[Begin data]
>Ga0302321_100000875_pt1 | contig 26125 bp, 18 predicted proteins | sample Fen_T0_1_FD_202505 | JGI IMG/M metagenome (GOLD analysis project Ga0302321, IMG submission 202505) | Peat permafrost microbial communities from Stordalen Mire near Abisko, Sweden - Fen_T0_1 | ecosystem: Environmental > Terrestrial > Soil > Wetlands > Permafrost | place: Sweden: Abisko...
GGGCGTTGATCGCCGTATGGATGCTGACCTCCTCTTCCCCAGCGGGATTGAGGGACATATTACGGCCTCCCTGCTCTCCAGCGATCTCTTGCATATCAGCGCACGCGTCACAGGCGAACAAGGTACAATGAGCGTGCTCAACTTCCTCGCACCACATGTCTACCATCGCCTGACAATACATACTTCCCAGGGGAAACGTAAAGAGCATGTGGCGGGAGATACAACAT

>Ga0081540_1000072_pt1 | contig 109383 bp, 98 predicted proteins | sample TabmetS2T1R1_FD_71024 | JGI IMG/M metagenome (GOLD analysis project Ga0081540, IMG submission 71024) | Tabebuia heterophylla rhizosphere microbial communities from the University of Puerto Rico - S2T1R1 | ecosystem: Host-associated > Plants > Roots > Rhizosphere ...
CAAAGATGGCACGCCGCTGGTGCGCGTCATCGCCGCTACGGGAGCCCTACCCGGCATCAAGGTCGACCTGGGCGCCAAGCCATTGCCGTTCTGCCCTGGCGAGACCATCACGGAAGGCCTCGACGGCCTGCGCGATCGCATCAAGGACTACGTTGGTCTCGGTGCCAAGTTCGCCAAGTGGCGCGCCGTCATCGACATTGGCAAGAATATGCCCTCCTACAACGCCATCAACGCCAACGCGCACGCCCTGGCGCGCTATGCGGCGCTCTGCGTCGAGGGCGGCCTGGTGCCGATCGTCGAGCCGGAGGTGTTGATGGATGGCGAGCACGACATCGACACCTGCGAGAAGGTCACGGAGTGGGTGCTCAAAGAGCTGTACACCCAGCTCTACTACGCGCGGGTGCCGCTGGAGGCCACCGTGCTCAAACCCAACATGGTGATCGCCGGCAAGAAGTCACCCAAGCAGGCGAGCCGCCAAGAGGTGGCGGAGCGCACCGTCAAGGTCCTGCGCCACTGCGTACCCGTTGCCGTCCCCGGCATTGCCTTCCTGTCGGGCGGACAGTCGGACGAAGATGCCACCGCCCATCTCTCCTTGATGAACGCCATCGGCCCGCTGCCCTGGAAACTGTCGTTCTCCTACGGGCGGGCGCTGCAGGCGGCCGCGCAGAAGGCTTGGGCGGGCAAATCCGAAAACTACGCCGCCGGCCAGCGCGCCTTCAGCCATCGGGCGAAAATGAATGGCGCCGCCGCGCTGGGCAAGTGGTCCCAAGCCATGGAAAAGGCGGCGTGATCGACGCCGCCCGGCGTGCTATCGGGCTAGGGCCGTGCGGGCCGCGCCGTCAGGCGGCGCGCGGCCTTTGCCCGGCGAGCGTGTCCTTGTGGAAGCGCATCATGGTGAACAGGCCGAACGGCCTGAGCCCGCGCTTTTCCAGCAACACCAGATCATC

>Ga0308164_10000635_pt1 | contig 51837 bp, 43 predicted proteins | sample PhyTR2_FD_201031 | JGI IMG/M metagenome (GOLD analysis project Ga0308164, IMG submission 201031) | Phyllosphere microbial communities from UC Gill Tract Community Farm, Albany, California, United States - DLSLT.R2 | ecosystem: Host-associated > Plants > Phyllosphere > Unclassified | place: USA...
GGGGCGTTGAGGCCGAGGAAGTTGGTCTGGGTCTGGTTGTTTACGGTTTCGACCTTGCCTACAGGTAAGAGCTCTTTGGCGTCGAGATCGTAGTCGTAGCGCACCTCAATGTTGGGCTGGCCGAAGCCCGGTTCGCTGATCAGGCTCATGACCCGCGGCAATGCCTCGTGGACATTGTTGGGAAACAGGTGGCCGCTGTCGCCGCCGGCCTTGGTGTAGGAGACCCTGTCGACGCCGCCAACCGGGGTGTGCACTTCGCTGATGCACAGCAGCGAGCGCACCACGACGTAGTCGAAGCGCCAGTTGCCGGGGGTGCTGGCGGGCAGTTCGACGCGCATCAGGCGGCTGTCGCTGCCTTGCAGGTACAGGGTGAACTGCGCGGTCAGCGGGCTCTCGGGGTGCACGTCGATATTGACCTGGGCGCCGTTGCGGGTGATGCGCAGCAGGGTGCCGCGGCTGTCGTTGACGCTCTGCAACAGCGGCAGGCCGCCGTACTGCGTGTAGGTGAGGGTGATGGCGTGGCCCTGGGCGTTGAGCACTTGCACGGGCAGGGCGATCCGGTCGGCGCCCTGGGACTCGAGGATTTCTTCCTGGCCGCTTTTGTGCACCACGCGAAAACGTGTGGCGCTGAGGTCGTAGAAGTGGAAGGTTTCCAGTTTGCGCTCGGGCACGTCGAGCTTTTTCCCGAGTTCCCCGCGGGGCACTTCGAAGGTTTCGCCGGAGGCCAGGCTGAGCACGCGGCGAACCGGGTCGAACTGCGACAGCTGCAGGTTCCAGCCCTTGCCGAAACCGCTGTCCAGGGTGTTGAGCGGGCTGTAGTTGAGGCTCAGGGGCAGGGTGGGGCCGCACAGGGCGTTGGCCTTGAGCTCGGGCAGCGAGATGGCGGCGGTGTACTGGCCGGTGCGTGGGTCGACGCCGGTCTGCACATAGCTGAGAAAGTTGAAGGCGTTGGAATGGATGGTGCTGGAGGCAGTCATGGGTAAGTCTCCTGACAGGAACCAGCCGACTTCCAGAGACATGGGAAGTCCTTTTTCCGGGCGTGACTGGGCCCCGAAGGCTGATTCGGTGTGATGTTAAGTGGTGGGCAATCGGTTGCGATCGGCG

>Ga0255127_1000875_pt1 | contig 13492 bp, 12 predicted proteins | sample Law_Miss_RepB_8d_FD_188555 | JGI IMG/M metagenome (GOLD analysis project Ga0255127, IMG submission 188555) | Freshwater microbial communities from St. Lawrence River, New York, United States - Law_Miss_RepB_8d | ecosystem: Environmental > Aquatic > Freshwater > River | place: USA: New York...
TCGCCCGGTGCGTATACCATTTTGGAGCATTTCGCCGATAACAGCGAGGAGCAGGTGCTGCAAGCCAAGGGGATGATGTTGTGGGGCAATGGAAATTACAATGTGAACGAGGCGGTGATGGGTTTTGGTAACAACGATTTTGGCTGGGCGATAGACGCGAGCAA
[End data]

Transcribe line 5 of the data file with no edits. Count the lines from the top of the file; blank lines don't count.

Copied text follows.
>Ga0308164_10000635_pt1 | contig 51837 bp, 43 predicted proteins | sample PhyTR2_FD_201031 | JGI IMG/M metagenome (GOLD analysis project Ga0308164, IMG submission 201031) | Phyllosphere microbial communities from UC Gill Tract Community Farm, Albany, California, United States - DLSLT.R2 | ecosystem: Host-associated > Plants > Phyllosphere > Unclassified | place: USA...